Amazon Prime Video. Finally available as a standalone subscription service that can take on Netflix and Hulu, Amazon Prime Video costs $8.99 per month, undercutting those services when you compare functionality. Netflix costs $7.99 to $11.99 per month (where only the most expensive versions offers HD and or Ultra HD) and Hulu is $7.99 (with limited commercials) to $11.99 per month (no commercials).
If you go with the yearly Amazon Prime subscription, and then take advantage of the shipping perk, that is still the best choice. But this move with a monthly subscription service signals that Amazon is serious about keeping its digital media services both competitive and desirable.
Here is some big news for NFL fans. The NFL has picked Twitter to stream its Thursday night games.
When the league negotiated its latest deal for Thursdays, it decided to sell the streaming rights separately for an “over the top” broadcast. This past season, it partnered with Yahoo to stream a game from London that took place on a Sunday morning in the United States. This stream with Yahoo actually worked quite well as I used this to watch a game one Sunday morning while sitting at our Disney World resort so I have high hope that Twitter can do just as well. However this streaming deal does not include any Sunday football.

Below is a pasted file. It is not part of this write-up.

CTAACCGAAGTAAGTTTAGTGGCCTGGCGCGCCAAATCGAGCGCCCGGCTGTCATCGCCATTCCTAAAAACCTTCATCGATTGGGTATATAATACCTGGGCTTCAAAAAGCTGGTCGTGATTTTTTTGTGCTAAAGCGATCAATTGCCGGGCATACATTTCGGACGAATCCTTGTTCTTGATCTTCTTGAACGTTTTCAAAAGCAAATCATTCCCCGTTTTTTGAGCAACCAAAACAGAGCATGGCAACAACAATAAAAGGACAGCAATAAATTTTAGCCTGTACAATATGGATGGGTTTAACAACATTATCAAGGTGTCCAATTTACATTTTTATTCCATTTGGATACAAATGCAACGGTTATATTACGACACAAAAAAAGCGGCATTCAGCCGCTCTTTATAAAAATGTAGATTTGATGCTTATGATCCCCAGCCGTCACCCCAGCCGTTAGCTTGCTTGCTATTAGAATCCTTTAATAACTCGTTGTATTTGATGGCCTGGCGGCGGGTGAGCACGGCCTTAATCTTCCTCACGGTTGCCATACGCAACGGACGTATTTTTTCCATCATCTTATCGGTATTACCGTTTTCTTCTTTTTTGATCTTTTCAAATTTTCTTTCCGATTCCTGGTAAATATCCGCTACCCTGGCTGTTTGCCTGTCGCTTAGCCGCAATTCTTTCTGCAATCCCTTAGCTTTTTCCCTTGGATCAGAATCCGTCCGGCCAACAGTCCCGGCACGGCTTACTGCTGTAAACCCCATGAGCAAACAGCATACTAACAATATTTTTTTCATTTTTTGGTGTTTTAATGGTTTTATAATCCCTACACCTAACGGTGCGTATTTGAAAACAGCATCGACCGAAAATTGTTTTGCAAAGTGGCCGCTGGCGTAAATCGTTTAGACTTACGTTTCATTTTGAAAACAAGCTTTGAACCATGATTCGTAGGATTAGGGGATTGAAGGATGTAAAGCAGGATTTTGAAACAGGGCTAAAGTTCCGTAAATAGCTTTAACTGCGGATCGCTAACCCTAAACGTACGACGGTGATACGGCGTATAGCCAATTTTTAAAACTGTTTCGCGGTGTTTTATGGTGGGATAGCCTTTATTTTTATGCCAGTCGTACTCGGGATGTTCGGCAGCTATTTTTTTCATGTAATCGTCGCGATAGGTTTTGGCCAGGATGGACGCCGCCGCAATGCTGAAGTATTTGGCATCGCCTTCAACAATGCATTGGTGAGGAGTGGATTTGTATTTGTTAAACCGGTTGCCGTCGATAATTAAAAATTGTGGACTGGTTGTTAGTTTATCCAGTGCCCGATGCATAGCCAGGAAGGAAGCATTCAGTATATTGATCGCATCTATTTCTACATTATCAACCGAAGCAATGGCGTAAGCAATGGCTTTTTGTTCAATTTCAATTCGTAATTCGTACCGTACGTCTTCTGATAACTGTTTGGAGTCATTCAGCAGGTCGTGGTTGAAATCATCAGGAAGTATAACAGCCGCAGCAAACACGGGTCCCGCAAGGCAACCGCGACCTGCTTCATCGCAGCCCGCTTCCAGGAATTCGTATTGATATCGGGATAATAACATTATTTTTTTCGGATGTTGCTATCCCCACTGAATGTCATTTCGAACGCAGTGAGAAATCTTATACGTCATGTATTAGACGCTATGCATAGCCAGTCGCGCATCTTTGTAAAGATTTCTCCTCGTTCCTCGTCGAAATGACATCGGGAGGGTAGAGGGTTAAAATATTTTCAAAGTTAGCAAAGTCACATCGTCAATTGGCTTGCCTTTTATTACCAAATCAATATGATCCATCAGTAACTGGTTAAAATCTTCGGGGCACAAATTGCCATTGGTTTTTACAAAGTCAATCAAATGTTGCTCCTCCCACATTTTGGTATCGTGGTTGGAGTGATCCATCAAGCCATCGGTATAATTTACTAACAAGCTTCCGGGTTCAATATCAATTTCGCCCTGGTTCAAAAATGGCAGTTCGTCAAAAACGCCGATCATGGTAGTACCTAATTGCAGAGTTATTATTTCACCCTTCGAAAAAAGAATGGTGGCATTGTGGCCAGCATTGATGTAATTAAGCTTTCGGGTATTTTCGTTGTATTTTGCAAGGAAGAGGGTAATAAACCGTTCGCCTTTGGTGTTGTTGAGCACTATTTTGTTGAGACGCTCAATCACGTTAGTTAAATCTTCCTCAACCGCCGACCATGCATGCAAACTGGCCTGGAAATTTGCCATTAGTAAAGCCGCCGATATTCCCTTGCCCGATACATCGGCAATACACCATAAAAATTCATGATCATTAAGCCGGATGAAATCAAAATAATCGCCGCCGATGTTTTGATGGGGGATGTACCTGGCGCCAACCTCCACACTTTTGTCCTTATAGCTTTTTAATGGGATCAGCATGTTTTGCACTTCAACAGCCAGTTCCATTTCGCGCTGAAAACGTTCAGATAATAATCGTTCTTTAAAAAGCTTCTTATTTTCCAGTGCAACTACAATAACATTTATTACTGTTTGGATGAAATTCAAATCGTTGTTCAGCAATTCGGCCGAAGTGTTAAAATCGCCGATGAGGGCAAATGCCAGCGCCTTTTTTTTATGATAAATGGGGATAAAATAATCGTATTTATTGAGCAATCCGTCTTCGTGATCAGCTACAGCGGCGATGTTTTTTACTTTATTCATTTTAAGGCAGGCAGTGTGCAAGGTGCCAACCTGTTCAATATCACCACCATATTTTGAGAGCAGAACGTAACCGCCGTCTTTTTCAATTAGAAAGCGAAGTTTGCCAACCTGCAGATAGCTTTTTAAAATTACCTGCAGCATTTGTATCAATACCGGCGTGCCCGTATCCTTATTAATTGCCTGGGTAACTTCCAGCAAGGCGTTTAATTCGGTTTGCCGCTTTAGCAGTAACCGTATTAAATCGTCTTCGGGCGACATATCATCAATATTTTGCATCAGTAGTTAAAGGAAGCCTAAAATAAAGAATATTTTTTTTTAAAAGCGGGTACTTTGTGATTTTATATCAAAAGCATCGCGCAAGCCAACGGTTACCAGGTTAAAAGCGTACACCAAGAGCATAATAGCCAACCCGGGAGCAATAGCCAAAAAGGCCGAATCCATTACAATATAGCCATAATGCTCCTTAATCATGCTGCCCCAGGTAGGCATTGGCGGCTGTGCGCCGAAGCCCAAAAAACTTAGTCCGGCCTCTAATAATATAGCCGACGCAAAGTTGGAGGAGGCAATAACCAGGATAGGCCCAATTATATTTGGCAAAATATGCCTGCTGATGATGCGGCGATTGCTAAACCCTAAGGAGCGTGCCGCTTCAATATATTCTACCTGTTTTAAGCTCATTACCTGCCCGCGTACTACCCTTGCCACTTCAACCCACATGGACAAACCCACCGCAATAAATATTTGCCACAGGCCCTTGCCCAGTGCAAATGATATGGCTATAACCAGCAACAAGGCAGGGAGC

Only the 10 Thursday games on CBS and NBC will be streamed through Twitter under a one-year agreement, the NFL announced earlier today. The games will be free worldwide on all devices through the Twitter platform. Viewers will not need to be registered Twitter users.
The NFL Network-only Thursday games are not part of the deal.
The NFL wants to experiment with digital broadcasts to see how they might fit into future strategies. In the meantime, this also offers a new revenue source with digital companies eager to get involved in live sports.
So far, the audience for NFL streams has been significantly smaller than that for traditional television. This should not be surprising, but given time these numbers will grow. The Yahoo broadcast of the Bills-Jaguars game from London in October averaged a worldwide audience of about 2.4 million. A Jets-Dolphins matchup from London earlier that month, which started at the same time, averaged more than quadruple that in the U.S. alone with 9.9 million viewers on CBS.
In 2016 and 2017, CBS and NBC will each air five games, which will be simulcast on NFL Network. Another eight will be exclusively on NFL Network.